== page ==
Royal Wedding Horses

Royal Wedding Horses & Carriages 

Whilst all eyes might be on the bride on Saturday, our eyes will be firmly fixed on the wonderful horses charged with the most important of roles, that of drawing the Royal Carriage safely to St Georges Chapel in the grounds of Windsor Castle. Here is a sneak preview of the choice of carriage and the beautiful grey horses selected to bare the precious cargo.

As previously announced, following the Wedding Service of Prince Harry and Ms. Meghan Markle at St George's Chapel at Windsor Castle, the newly married couple will travel around Windsor in a horse-drawn carriage, providing an opportunity for members of the public to see them and join in with celebrations.

The carriage that will be used in good weather will be an Ascot Landau, which is one of five kept by the Royal Mews. The Landaus are used every year for The Queen's procession during the Royal Meeting at Ascot.

Two of the Ascot Landaus featured in the Carriage Procession for The Duke and Duchess of Cambridge's Wedding in 2011, carrying Prince Harry as the Best Man, Maid of Honour and Bridesmaids and Page Boys from Westminster Abbey to Buckingham Palace.

The Crown Equerry, Col. Toby Browne describes the Ascot Landau as a 'wonderfully bright, small, lovely carriage, very easy for people to see – the passengers can sit up quite high. So there's lots of visibility for everybody.'

If it is raining on the day of the Royal Wedding, the Scottish State Coach will be used. The Coach was commissioned in 1830 by Prince Adolphus, The Duke of Cambridge (brother of William IV and grandfather of the future Queen Mary) as a glass 'town' (i.e. enclosed) Coach. His family used it for many years, before it was sold to William Keppel, 7th Earl of Ablemarle who converted in into a semi-state Landau. In 1920 it was presented as gift to The Royal Family for Queen Mary.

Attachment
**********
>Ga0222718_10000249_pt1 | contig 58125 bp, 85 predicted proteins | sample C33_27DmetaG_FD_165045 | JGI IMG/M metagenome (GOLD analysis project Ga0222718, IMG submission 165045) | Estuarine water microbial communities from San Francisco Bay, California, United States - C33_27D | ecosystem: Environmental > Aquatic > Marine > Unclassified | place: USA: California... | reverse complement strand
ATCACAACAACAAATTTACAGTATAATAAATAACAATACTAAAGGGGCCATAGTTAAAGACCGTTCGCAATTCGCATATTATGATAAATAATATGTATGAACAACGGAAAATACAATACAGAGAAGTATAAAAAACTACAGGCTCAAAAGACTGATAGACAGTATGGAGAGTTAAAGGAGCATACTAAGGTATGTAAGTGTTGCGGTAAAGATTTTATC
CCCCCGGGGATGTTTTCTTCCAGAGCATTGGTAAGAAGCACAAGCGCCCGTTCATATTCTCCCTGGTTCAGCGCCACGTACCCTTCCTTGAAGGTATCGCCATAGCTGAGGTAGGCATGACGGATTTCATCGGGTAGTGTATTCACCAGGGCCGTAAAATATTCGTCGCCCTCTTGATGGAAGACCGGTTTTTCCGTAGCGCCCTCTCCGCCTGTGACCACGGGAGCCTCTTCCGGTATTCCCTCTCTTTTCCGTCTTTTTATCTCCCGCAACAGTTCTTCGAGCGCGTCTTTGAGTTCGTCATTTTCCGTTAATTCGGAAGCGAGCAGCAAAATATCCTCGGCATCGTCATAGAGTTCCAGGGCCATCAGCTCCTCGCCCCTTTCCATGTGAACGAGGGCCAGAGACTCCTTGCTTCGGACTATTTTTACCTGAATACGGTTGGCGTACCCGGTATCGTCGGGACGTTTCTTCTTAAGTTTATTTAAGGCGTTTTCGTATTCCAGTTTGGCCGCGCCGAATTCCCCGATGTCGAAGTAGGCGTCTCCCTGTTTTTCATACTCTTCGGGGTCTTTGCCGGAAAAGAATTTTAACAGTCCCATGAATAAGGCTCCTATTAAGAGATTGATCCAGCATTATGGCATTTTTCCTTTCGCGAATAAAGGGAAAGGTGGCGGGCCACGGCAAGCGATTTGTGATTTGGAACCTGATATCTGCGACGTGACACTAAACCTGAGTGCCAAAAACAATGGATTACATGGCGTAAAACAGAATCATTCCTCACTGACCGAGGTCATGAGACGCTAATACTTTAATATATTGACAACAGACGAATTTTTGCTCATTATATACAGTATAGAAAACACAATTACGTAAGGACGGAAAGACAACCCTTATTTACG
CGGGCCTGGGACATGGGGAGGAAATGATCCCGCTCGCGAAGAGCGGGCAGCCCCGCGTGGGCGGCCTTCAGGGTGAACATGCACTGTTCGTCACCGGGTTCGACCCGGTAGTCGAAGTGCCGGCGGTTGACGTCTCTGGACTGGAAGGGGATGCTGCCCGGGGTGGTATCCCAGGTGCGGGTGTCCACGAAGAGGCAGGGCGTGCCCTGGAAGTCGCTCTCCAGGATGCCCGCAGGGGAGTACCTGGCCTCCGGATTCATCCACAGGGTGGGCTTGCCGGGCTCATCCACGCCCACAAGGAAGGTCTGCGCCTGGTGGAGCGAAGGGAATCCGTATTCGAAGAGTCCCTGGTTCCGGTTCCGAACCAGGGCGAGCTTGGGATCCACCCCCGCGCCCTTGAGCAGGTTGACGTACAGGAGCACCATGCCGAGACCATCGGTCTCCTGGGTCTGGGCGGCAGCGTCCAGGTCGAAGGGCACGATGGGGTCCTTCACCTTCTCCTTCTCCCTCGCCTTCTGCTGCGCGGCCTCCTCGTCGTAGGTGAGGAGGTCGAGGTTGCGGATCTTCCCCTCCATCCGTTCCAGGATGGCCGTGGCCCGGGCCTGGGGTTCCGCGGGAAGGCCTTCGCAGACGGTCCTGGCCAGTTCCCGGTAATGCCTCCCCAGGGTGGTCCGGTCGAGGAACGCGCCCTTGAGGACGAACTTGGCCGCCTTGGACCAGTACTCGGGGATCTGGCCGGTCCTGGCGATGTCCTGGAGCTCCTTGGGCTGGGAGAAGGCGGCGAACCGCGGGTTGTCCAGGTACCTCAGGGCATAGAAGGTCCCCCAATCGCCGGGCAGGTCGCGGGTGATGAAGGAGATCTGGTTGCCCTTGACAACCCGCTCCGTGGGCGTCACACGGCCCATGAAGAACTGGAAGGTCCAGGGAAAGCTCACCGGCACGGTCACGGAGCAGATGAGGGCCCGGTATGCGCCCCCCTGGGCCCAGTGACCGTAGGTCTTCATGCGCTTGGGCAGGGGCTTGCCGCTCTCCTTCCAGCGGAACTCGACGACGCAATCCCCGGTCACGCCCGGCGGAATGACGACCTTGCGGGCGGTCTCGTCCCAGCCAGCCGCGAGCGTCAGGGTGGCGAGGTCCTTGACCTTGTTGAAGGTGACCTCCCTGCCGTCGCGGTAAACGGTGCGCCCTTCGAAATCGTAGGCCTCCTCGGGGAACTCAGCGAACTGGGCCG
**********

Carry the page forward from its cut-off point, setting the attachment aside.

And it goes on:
In 1968-9 it was extensively remodelled and restored to its original enclosed state, and was used for the first time by The Queen on the occasion of the opening of the General Assembly of the Church of Scotland in Edinburgh on May 20 1969. Large glass windows and, uniquely, transparent panels in the roof, were features of the new top made specially for the coach, providing a rare view for onlookers as well as extra light for the occupants.

Coachman Natalie Ozanne describes the Coach as 'a big favourite as it has a glass ceiling, so crowds higher up, people positioned higher up – which there will be a lot of in Windsor - can see in, it’s very good for that.'

The Coach is emblazoned with the Royal Arms of Scotland and the Insignia of the Order of the Thistle, unlike all the other carriages, which bear the Royal Arms for England and the Insignia of the Order of the Garter.

The Carriage will be pulled by four Windsor Grey Horses, with a further two acting as outriders. The horses Plymouth and Londonderry will be the two outriders, and Milford Haven, Sir Basil, Tyrone and Storm will be the four pulling the carriage.

Windsor Grey Horses play an important role in the ceremonial life of The Royal Family and the nation, and have been drawing the carriages of successive Monarchs and Members of The Royal Family since Queen Victoria's Reign.

On the day, their carriage will leave Windsor Castle via Castle Hill and process along the High Street and through Windsor Town, returning to Windsor Castle via the Long Walk.

The carriage will be escorted by a travelling Escort of the Household Cavalry Mounted Regiment.


17/05/2018
Sarah Caplan

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